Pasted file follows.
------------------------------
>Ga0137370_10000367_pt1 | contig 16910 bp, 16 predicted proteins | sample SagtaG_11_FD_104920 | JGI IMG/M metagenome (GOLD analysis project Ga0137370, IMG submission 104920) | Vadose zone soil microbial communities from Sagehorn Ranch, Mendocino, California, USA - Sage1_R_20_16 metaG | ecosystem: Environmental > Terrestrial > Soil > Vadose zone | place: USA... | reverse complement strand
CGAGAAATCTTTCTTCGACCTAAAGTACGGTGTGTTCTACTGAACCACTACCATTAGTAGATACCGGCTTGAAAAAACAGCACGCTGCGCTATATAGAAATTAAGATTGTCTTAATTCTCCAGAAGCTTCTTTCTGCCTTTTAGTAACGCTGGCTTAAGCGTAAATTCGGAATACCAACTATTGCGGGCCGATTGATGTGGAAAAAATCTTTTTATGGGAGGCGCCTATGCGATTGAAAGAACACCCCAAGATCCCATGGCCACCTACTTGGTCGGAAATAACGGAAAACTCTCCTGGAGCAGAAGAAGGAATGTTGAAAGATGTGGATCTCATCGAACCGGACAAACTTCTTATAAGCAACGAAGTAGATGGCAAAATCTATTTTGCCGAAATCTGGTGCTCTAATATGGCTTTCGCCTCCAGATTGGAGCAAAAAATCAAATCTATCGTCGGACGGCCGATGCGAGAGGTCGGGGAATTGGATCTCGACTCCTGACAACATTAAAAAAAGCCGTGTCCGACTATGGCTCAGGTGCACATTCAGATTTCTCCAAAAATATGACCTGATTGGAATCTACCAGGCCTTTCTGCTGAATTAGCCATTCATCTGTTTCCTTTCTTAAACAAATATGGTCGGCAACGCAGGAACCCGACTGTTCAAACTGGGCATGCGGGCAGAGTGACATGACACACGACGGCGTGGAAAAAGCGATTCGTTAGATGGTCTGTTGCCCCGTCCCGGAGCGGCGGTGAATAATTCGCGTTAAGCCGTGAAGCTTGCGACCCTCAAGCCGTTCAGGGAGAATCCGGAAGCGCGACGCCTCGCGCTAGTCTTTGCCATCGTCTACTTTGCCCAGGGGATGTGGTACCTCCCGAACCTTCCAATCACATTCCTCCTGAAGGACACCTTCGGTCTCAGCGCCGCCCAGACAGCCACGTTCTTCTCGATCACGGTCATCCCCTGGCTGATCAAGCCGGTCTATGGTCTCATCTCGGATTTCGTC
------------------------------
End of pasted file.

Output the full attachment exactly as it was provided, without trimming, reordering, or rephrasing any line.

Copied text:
>Ga0137370_10000367_pt1 | contig 16910 bp, 16 predicted proteins | sample SagtaG_11_FD_104920 | JGI IMG/M metagenome (GOLD analysis project Ga0137370, IMG submission 104920) | Vadose zone soil microbial communities from Sagehorn Ranch, Mendocino, California, USA - Sage1_R_20_16 metaG | ecosystem: Environmental > Terrestrial > Soil > Vadose zone | place: USA... | reverse complement strand
CGAGAAATCTTTCTTCGACCTAAAGTACGGTGTGTTCTACTGAACCACTACCATTAGTAGATACCGGCTTGAAAAAACAGCACGCTGCGCTATATAGAAATTAAGATTGTCTTAATTCTCCAGAAGCTTCTTTCTGCCTTTTAGTAACGCTGGCTTAAGCGTAAATTCGGAATACCAACTATTGCGGGCCGATTGATGTGGAAAAAATCTTTTTATGGGAGGCGCCTATGCGATTGAAAGAACACCCCAAGATCCCATGGCCACCTACTTGGTCGGAAATAACGGAAAACTCTCCTGGAGCAGAAGAAGGAATGTTGAAAGATGTGGATCTCATCGAACCGGACAAACTTCTTATAAGCAACGAAGTAGATGGCAAAATCTATTTTGCCGAAATCTGGTGCTCTAATATGGCTTTCGCCTCCAGATTGGAGCAAAAAATCAAATCTATCGTCGGACGGCCGATGCGAGAGGTCGGGGAATTGGATCTCGACTCCTGACAACATTAAAAAAAGCCGTGTCCGACTATGGCTCAGGTGCACATTCAGATTTCTCCAAAAATATGACCTGATTGGAATCTACCAGGCCTTTCTGCTGAATTAGCCATTCATCTGTTTCCTTTCTTAAACAAATATGGTCGGCAACGCAGGAACCCGACTGTTCAAACTGGGCATGCGGGCAGAGTGACATGACACACGACGGCGTGGAAAAAGCGATTCGTTAGATGGTCTGTTGCCCCGTCCCGGAGCGGCGGTGAATAATTCGCGTTAAGCCGTGAAGCTTGCGACCCTCAAGCCGTTCAGGGAGAATCCGGAAGCGCGACGCCTCGCGCTAGTCTTTGCCATCGTCTACTTTGCCCAGGGGATGTGGTACCTCCCGAACCTTCCAATCACATTCCTCCTGAAGGACACCTTCGGTCTCAGCGCCGCCCAGACAGCCACGTTCTTCTCGATCACGGTCATCCCCTGGCTGATCAAGCCGGTCTATGGTCTCATCTCGGATTTCGTC